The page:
What we have also come to understand better is that, if only because of our juxta-position to EU member countries, we are bound, even as an island-nation, to continue to be deeply affected by the Commission’s programmes and policies after we cease to be a member of the EU. This applies not just to trading arrangements but also to the many other issues that are addressed collectively by EU members. These include defence, security, environment, human rights and nuclear facilities as well as the activities of many of its decentralised agencies. We and our neighbours share many similar problems and, where these have transboundary dimensions, they can only be effectively addressed by well-orchestrated joint actions – whether they refer to air and sea safety; many aspects of environmental management, including those related to climate change; banking standards; international crime; food safety or the prevention of human and animal diseases – and so on. We have also learnt that there are big benefits from collaborative scientific research between institutions spread across the EU. Going it alone on all such topics is futile.

Brexit: rule-takers

If Britain leaves the EU it may be able to buy its way back as an associate member of the institutions that handle these joint programmes, but it is unlikely to be able to secure a place in their management or to have nationals working as staff members. We will thus forfeit our capacity to shape policies and programmes that will ultimately impact on our lives. We may claim that, by dropping our full membership, we are “taking back control”, but, in fact, we are abdicating our responsibilities, becoming rule takers rather than staying as rule makers.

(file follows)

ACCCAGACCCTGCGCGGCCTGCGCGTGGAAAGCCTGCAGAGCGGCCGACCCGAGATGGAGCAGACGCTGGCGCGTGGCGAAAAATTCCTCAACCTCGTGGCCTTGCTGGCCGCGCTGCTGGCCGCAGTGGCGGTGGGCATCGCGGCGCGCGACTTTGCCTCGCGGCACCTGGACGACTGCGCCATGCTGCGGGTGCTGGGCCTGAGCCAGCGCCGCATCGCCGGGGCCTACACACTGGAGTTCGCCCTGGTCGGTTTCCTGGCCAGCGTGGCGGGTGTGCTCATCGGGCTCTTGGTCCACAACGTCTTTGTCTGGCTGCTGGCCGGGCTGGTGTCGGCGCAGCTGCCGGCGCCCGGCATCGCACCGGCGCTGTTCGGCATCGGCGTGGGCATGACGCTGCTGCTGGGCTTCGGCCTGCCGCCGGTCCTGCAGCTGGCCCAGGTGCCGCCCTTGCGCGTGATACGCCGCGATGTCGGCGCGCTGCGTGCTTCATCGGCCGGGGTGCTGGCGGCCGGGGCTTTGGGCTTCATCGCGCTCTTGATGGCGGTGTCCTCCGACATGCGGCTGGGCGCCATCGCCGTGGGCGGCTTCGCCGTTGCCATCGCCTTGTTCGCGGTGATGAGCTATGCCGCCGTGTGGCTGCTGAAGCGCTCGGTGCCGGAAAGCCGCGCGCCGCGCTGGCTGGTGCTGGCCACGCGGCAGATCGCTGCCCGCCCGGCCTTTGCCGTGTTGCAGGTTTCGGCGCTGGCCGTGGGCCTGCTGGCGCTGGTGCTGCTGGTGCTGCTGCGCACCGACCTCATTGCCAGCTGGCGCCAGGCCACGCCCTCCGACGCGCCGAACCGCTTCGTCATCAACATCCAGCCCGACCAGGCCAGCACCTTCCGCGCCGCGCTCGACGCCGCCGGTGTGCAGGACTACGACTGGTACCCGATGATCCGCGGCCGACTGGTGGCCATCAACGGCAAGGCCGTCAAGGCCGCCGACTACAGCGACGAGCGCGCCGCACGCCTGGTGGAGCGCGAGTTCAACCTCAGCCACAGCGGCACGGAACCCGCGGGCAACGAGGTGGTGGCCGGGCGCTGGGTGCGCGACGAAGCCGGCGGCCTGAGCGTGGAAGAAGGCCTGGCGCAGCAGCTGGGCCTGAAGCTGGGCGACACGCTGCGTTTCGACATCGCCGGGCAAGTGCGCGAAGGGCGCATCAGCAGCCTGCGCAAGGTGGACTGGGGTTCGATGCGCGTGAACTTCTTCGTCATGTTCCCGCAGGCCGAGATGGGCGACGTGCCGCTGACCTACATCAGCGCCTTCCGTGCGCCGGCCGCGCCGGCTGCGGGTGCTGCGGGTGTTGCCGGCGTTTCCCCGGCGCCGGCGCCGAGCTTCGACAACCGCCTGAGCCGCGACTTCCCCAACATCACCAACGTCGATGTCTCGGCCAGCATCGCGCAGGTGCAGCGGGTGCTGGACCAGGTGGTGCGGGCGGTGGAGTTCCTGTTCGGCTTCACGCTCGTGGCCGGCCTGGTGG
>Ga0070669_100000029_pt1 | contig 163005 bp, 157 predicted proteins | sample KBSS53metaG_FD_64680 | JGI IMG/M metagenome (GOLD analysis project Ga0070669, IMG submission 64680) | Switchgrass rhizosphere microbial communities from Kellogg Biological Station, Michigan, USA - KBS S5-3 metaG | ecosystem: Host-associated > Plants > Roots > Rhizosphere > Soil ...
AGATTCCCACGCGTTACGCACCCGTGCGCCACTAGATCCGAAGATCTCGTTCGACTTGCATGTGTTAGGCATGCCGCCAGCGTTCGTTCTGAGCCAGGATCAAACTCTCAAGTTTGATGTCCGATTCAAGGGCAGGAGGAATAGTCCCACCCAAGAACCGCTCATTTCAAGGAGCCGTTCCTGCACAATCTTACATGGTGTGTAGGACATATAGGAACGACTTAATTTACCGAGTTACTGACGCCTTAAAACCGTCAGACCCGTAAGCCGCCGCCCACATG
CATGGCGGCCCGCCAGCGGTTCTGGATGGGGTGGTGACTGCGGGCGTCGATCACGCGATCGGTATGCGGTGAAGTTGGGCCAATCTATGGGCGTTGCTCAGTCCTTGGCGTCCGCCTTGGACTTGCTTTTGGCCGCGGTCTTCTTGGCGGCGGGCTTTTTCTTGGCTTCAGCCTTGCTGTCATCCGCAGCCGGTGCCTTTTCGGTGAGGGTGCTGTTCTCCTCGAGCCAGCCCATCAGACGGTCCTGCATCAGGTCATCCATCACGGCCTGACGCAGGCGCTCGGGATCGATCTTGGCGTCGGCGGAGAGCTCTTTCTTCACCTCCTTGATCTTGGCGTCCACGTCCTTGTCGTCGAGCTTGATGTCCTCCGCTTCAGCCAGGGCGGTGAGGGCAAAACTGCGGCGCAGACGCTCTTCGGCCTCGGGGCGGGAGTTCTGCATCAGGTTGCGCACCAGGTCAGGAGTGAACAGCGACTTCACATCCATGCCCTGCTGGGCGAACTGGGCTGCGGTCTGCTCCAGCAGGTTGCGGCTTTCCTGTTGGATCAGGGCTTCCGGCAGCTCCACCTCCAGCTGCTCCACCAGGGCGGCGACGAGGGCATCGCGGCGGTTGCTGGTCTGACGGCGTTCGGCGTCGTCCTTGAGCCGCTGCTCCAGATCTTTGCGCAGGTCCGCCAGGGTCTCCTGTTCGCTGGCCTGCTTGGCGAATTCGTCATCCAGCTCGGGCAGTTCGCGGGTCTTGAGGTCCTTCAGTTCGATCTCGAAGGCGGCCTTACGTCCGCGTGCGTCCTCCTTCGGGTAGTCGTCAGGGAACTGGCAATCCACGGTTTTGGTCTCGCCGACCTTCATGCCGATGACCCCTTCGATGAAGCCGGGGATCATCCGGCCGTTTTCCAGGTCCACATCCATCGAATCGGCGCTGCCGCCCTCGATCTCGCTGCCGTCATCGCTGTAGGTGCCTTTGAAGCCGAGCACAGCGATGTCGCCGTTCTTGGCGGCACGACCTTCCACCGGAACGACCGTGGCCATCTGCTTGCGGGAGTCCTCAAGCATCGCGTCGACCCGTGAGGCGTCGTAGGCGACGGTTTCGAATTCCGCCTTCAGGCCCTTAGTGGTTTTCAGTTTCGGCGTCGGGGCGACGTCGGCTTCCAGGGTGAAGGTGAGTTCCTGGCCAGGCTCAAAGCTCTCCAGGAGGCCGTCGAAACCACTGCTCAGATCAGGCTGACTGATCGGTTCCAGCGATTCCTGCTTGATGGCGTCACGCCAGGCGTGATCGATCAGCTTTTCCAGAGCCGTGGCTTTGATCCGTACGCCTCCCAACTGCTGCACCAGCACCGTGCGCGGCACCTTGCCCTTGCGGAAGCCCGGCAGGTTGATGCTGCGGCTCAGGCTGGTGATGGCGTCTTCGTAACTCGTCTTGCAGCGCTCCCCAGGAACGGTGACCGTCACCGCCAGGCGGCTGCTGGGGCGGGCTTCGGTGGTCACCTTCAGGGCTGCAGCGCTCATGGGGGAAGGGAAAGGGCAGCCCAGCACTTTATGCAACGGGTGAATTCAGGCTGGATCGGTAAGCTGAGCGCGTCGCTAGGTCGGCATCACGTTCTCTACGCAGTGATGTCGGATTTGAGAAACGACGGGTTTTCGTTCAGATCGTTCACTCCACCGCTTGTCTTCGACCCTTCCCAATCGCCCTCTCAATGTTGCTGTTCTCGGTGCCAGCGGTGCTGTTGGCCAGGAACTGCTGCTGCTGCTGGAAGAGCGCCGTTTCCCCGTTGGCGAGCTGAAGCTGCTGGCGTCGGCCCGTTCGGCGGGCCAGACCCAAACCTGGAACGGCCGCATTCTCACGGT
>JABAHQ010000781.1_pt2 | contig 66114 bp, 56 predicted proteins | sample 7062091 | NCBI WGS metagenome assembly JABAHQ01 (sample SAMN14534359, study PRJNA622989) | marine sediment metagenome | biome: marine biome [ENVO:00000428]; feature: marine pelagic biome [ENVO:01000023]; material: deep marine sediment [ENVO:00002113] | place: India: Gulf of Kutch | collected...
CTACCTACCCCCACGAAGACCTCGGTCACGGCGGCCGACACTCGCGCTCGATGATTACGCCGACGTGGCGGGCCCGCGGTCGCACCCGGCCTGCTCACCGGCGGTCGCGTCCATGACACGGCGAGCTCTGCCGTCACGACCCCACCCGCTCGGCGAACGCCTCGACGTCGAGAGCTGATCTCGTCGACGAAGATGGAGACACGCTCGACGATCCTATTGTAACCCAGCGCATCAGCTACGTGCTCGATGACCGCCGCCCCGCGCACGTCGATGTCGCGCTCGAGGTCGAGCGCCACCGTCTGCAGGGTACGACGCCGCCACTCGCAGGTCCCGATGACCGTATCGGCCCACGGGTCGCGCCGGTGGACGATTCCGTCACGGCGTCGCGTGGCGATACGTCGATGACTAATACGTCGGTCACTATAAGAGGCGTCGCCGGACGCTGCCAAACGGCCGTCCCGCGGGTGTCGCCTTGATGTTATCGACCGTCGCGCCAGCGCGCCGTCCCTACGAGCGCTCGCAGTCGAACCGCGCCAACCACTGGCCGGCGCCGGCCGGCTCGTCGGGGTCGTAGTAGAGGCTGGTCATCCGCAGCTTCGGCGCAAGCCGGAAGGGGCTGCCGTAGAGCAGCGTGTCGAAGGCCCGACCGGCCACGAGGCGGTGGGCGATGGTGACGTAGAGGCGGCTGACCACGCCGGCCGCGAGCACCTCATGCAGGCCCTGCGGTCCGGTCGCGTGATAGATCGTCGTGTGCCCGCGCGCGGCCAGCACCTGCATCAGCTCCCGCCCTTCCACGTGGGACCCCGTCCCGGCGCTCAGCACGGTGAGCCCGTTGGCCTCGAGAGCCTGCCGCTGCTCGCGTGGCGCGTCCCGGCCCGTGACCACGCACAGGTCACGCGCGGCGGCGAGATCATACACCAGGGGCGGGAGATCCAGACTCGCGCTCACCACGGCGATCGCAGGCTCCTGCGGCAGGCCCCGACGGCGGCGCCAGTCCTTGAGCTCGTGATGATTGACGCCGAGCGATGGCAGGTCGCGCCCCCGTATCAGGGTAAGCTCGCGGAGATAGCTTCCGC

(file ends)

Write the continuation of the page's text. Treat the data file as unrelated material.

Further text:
We need a new certainty

The huge uncertainties over the outcome of the disengagement process have played havoc with individual and corporate investment planning and have left many people in a state of confusion and worry. What we all really want now are not more years of fruitless negotiations and transitions to unknown outcomes but a new certainty so that we can get on with our lives, free of the tensions that have emerged in the last two years.

Harness the ideas and relationships of the Brexit process to improving the EU

Surprisingly, this new vision could emerge as a by-product of the Brexit debate. In spite of the problems that the referendum unleashed, it has also had the very positive impact of stimulating a wealth of thinking across all sectors on how an “independent” Britain could improve its policies. Perhaps the most visible example of this has been the work done by Michael Gove’s Department for Environment, Food and Rural Affairs (DEFRA) on reducing plastic pollution and shifting to truly sustainable farming and land management systems. While this was focused on defining future British policies, these are also relevant to the rest of Europe – though Gove would be the last to admit this!  As a result of such initiatives, taken by civil servants, special interest groups and political parties, in all sectors, Britain, if it was to stay in Europe, would be advantageously placed to become a leader in reforming EU policies. In DEFRA’s case, for instance, the UK could contribute very constructively to reshaping the Common Agricultural Policy (CAP).